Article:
The Acer Courtyard is constructed in a space formerly occupied by what is now the Museum Building, though in the historic Fairgrounds days, it was known as the Rabbit Building. In 1991, during the early days of construction of the sculpture park, this structure was moved to where it stands today.
Located between the Motor Exhibits Building and the Domestic Arts Building, the Acer Courtyard is a shady space for rest, outdoor dining, and concerts. The Japanese Maples (Acer palmatum) trees which create its ambiance were found in an abandoned nursery. They had been left close together and were competing for sunlight, which resulted in tall trees with sparse lower branching. Transplanted into the courtyard in the spring of 1993, these trees create the perfect canopy, providing shade in the warm months and turning brilliant red in the fall before blanketing the ground in crimson as the leaves drop from the trees.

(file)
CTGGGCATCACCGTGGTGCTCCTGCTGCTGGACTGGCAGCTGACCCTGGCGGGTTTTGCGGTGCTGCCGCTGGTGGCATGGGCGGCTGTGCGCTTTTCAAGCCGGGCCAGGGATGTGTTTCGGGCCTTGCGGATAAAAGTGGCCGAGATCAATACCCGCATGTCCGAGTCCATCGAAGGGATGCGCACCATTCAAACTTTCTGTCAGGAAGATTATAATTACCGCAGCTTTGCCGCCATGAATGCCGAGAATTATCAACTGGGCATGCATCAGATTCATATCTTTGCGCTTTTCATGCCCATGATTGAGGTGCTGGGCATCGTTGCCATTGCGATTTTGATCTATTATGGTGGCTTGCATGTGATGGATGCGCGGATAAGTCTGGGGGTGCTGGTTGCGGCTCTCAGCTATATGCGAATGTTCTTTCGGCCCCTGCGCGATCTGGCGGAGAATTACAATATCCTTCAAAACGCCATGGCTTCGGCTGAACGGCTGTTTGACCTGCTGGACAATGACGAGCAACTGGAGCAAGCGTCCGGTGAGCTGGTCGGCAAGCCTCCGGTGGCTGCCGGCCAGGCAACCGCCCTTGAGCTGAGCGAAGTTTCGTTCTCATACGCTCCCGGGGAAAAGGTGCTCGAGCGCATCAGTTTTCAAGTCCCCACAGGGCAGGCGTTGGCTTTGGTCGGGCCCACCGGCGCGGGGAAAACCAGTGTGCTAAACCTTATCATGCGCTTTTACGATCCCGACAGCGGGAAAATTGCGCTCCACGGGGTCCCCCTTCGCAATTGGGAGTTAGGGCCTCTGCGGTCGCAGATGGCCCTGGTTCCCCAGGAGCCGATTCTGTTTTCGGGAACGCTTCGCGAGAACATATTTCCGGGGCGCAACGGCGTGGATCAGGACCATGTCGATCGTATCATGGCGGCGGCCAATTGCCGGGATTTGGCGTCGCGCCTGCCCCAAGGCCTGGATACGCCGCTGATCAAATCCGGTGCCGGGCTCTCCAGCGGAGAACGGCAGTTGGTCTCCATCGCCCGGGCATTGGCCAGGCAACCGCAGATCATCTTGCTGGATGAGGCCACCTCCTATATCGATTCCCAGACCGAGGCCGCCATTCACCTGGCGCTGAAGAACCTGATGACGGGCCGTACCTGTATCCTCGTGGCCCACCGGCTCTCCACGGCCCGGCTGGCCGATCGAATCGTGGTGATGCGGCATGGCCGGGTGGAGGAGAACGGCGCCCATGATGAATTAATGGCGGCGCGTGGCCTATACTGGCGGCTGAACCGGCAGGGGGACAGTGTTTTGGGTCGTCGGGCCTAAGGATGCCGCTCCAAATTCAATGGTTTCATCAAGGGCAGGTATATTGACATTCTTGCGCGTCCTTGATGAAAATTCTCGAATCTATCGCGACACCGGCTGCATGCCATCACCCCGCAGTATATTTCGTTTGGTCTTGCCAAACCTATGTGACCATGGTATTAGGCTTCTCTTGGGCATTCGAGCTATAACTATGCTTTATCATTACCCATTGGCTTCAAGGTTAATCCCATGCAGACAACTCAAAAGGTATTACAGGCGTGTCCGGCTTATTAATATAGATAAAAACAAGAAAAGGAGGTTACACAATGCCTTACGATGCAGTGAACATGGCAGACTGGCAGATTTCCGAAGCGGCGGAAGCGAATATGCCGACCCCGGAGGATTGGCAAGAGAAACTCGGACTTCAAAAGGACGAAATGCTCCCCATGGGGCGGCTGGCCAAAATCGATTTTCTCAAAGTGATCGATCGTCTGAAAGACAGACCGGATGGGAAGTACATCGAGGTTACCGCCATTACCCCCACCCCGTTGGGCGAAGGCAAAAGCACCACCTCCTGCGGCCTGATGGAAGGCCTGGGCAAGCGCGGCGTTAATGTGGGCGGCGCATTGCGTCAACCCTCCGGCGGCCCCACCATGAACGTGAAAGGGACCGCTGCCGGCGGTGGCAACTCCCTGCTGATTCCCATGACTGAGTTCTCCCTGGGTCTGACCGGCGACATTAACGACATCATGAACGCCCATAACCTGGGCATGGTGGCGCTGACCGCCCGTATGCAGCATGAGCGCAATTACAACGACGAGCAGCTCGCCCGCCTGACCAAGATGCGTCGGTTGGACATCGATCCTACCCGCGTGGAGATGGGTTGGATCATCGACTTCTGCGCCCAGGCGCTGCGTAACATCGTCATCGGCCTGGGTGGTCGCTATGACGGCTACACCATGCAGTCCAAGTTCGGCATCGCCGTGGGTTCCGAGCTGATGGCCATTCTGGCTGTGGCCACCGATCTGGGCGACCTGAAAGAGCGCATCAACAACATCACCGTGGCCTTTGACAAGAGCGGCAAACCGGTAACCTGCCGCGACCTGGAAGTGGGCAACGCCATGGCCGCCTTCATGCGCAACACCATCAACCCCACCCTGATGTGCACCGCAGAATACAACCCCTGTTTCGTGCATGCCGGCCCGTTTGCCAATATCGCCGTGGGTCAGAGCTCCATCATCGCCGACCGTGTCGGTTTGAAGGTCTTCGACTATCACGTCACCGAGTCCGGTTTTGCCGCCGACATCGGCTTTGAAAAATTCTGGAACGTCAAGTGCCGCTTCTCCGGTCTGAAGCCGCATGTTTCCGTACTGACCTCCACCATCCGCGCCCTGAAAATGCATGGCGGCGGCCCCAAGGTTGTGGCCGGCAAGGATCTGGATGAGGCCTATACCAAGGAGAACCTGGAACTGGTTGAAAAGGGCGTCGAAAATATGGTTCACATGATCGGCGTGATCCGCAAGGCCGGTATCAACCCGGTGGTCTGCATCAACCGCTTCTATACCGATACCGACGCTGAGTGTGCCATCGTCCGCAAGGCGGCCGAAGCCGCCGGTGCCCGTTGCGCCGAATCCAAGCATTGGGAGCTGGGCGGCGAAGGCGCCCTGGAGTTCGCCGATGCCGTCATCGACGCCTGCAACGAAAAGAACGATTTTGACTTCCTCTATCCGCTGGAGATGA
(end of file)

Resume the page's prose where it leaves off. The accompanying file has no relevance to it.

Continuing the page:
Landscape Designer Brian Carey was interested in planting bamboo to create intimate and natural outdoor spaces and was inspired to integrate the plant into this outdoor room. There are several different types of bamboo employed in concert with Japanese maples and other plants, creating a layered effect. Niki Ketchman’s Siren was sited here in part because of the way its form relates to the bamboo.